Wetlands and Wildlife Center of Orange County


Open 8 am – 6 pm

After Hours Care Instructions By Species Provided on their Voicemail

Wetlands & Wildlife Animal Care Center

www.wwccoc.org

Help For:
Local Wildlife Rescue, Raccoons, Opossums, Local Birds, Sea Birds, Humming birds

714.374.5587

21900 Pacific Coast Highway

Huntington Beach, Ca

(Cross Street Newland)

Pacific Marine Mammal Center

Help For:
Harbor Seals, Sea Lions, Elephant Seals

Laguna Beach

949.494.3050




Purr Poems

A Dark Handsome Man

This morning as I wrestle to open my eyes, a dark handsome man crawled upon my chest and looked into my eyes. I whispered I love you and stroked his long soft black fur. He could no longer keep his silence, he purred.

DiAnna Pfaff-Martin, Founder

Community Animal Network

The Animal Network of Orange County

©August 2005


BIG DOGS DO CRY AND NEED YOUR HELP!


The Animal Report

DATE

A Call to Action for a “Big Lovable Dog Named Shortcake”…

Your Could Be A Part Of A Good Ending Story!

“Big Dog Shortcake”

A caring South Orange County (Lake Forest) woman agreed to take a shelter rescue dog in her home for a week after the adopter changed her mind.


Promotion For Animals In Need

Please Cross Post To Your Friends and Animal Lovers

“Shortcake would have been returned to the shelter if it was not for the kindness of this woman. The rescue community has not found a foster for Shortcake and the Lake Forest woman is unable to keep caring for Shortcake and has worry and tears that in her attempt to help she may be the one that has to live the experience of taking Shortcake back to the shelter since the rescue community hasn’t responded with another to help Shortcake. ”



Reply to Wendy

Shortcake is young and has a lot of energy and needs walking and exercise and then returns to being a couch potato. Shortcake was rescued from the Lancaster Animal Shelter and helped just temporarily. Rescues are networking the dog Shortcake to try to help. He is a nice dog and found to be great with older children but shows dominance with other dogs but no biting. He looks to me like a Mastiff or Great Dane mix?

He is in staying in a garage waiting for help. Shortcake was past his euthanasia date at the shelter and his supporters don’t want to see him go back to die. The current foster says he is very strong and pulls on the leash, loves to play ball and is willing to learn his commands.

Please Foster or Adopt Big Dog Shortcake!

:



Community Animal Network

P.O. Box 8662

Newport Beach, CA, 92658


To Help Memo Your Check,


“Post Title”


non-profit tax ID#  33-0971560

Meet Our Rescue Animals in the Caregivers Home Call 949-759-3646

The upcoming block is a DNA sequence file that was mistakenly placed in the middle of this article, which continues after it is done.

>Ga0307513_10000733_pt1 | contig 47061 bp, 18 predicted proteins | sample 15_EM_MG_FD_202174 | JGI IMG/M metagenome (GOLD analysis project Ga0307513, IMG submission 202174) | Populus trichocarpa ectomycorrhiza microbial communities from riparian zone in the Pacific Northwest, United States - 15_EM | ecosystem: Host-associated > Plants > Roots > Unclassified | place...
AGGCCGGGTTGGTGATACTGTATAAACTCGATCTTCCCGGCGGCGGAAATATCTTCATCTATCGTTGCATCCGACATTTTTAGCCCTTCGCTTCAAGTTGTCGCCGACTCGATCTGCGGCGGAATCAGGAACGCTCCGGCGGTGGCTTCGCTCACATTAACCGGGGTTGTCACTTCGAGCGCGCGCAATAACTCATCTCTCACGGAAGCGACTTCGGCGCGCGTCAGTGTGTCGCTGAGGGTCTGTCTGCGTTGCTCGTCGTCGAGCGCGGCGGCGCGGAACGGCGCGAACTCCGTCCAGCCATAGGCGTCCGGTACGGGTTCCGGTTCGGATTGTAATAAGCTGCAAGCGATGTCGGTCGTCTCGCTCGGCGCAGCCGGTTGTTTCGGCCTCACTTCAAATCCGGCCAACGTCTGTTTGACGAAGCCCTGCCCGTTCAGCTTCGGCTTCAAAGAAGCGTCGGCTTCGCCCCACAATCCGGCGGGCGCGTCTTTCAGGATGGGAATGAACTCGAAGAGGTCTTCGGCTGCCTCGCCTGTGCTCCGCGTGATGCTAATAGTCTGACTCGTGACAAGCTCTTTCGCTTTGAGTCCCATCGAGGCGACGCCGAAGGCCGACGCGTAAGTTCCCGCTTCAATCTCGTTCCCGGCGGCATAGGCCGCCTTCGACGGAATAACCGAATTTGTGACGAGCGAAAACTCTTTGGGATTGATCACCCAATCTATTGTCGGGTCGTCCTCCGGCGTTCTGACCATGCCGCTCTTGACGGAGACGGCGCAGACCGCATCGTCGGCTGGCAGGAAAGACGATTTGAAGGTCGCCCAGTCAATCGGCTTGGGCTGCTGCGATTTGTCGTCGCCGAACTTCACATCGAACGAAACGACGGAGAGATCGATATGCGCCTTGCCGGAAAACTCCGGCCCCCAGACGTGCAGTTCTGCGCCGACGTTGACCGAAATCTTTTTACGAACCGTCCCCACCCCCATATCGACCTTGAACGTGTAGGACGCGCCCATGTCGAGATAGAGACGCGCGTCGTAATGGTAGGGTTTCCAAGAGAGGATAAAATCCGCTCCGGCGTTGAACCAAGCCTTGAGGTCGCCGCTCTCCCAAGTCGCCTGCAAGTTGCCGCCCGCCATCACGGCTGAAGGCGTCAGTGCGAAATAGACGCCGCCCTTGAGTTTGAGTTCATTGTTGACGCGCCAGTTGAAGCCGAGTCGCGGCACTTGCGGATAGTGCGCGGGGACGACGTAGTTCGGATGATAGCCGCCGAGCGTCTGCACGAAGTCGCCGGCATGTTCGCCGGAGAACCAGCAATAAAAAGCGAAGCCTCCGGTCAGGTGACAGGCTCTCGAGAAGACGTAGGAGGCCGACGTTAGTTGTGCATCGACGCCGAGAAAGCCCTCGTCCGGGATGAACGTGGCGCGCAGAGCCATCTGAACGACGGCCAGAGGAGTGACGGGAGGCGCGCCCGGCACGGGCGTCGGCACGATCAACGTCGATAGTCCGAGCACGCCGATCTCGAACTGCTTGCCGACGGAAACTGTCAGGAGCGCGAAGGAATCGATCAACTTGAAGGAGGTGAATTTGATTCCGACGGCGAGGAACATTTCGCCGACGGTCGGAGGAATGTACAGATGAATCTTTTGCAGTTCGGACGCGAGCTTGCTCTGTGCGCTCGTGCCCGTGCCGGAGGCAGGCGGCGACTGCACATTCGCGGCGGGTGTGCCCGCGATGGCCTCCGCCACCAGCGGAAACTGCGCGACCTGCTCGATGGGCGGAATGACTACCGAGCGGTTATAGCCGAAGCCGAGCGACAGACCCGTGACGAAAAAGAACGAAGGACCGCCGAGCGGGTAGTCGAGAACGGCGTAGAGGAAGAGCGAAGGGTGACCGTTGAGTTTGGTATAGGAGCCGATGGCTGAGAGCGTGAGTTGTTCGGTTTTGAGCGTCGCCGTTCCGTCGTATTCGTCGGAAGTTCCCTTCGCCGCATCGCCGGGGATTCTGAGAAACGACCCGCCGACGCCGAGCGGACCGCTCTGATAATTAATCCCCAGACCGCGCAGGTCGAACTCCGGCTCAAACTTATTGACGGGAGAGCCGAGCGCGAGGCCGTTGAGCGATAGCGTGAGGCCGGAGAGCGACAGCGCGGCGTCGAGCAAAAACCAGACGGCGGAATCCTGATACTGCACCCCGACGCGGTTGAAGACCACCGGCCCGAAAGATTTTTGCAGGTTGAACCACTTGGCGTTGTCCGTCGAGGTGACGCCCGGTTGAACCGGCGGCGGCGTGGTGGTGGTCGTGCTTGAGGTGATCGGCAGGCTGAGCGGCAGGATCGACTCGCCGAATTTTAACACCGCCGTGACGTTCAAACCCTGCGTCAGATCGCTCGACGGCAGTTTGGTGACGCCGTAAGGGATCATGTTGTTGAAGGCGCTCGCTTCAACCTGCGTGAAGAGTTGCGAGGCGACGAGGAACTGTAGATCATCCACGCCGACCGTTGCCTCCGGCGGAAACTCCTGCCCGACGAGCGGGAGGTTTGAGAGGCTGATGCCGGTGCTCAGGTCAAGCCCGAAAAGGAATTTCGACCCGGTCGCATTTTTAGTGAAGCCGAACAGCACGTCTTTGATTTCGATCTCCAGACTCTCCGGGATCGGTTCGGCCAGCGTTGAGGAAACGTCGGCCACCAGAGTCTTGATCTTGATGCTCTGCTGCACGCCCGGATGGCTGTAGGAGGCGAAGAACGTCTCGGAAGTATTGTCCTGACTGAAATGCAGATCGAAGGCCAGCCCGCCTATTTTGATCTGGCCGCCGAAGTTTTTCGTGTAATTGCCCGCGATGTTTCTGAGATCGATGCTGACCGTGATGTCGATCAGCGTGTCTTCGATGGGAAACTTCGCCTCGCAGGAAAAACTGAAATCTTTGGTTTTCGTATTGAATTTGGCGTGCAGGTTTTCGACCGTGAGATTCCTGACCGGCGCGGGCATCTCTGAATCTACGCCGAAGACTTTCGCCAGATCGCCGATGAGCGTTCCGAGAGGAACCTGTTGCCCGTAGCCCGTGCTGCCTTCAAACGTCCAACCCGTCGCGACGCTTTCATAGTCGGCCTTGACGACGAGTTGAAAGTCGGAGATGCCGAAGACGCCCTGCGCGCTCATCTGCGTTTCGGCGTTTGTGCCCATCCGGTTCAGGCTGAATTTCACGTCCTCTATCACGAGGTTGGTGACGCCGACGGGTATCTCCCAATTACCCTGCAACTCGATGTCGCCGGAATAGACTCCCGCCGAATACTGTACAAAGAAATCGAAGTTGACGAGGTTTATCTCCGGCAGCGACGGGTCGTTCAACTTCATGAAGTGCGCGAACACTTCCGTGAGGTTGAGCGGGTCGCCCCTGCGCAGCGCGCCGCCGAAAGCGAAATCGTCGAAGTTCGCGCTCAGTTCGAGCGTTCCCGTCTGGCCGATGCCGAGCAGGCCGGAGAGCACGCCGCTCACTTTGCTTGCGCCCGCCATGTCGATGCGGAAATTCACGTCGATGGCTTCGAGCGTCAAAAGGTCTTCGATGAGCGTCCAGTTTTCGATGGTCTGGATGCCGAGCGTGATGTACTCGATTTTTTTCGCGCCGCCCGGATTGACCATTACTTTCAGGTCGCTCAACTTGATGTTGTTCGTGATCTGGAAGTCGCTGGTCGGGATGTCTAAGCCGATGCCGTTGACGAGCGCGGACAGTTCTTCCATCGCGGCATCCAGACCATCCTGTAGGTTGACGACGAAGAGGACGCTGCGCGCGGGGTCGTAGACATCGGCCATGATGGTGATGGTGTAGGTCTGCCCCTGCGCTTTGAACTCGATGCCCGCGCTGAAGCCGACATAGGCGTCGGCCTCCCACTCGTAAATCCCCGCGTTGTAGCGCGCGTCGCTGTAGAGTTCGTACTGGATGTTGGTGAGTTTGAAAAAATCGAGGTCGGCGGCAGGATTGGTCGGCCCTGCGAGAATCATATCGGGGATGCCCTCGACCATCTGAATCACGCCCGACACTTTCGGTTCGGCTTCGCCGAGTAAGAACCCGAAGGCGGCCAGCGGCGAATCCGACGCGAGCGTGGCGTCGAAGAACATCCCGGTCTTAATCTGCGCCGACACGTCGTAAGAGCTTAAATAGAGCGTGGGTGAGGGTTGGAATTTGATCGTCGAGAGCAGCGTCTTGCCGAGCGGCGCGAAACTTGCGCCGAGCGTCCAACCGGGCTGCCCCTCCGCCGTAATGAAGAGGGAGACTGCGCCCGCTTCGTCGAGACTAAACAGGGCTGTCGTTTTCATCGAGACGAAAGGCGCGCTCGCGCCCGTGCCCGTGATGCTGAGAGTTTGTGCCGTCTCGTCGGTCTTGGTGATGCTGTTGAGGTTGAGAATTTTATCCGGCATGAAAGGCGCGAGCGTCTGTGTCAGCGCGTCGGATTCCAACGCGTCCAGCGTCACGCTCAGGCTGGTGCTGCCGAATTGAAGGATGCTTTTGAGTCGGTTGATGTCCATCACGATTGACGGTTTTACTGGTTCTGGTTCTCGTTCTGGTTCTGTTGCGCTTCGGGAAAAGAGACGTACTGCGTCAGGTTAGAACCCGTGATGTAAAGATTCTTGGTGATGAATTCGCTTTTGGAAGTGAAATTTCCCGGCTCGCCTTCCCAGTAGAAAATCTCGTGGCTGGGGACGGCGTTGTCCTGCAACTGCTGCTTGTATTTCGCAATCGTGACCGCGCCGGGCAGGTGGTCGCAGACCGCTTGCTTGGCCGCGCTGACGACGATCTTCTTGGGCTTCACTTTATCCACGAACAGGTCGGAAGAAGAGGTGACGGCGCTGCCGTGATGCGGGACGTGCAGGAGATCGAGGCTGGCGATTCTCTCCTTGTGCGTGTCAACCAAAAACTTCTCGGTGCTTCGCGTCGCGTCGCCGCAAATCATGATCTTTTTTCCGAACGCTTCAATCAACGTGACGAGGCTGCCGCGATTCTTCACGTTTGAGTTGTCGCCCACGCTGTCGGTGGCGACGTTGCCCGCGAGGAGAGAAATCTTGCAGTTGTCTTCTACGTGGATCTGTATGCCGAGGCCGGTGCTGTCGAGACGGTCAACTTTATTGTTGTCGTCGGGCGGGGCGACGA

www.animalnetwork.org


Canned Pumpkin – A Natural Hairball Remedy

A simple holistic remedy for constipation that we like to recommend be used to flush the body of hairballs and stomach acid is canned pumpkin. Mix pumpkin with equal parts of “canned” kitten, or cat food once a week as a hairball remedy. Pumpkin may be used after adoption to rid your new pet of stomach acid from the stress of adoption day, a new environment, or a diet change.

Other reasons for diarrhea that require treatment are worms, or a bacterial infection. Your kitten has been wormed for roundworms, tapeworms and hookworms. However, veterinarians recommend a second treatment.

Purchase plain canned pumpkin (not the pie mix). To freeze for easy weekly distribution in 2-teaspoon portions: Disperse 2 teaspoons of canned pumpkin onto strips of saran wrap and twist them closed. (like wrapping candy) Place the dollops of saran wrapped pumpkin in a large baggy and store in the freezer. Each week remove one dollop of saran wrapped pumpkin, thaw and mix it with canned food for a morning and night feeding once a week.


Feline Vaccine Guidelines

The American Association of Feline Practitioners has created guidelines for vaccinating cats. A vaccine protocol should be based on your cat’s individual risks of exposure, and every cat does not need every vaccine every year. Vaccines can cause adverse reactions in certain animals and a very small percentage of cats develop tumors at sites of vaccines, so discuss your cat’s needs with your veterinarian. Even if your cat does not need a vaccine every year, an annual physical exam is needed to monitor the pet’s health and provide you with an opportunity to discuss any problems.

FELINE VACCINES

Elaine Wexler-Mitchell, DVM of The Cat Care Clinic in Orange and author of “The Complete Idiot’s Guide to a Healthy Cat”and Guide To A Healthy Cat, Howell Book House © 2004 recommends initial vaccines for kittens at 6-8 weeks of age. Kitten vaccines are repeated every 21-30 days until the kitten is at least 12 weeks old. (See your newly adopted kitten’s health record for scheduling.) Your kitten will not be fully vaccinated until your series is completed.

FVRCP VACCINE

This vaccine prevents Panleukopenia (kitty distemper, also know as kitty parvo) and lessens the severity of the cold viruses: rhinotraceitis (feline herpes) and calici virus. Dr. Wexler-Mitchell recommends the FRCP booster vaccine be given to both indoor and outdoor adult cats one year after finishing their kitten series and then once every three years. Protection provided by this vaccine has been shown to last at least three years.

FELV VACCINE

(Feline Leukemia Virus Vaccine)

Feline specialist, Elaine Wexler-Mitchell, DVM recommends blood testing all cats for FeLV and if negative, vaccinating kittens at 9-12 weeks, then one month later. Vaccination can be discontinued if the cat remains strictly indoors in the future.

OTHER SUGGESTIONS

The FIP (Feline Infectious Peritonitis) intranasal vaccine is not recommended routinely for any cats.

The rabies vaccine is recommended for any kittens or cats that go outdoors, where they could be exposed to wild animals carrying the virus) or have a tendency to bite humans. Rabies vaccination is currently not required by law for cats in Orange County .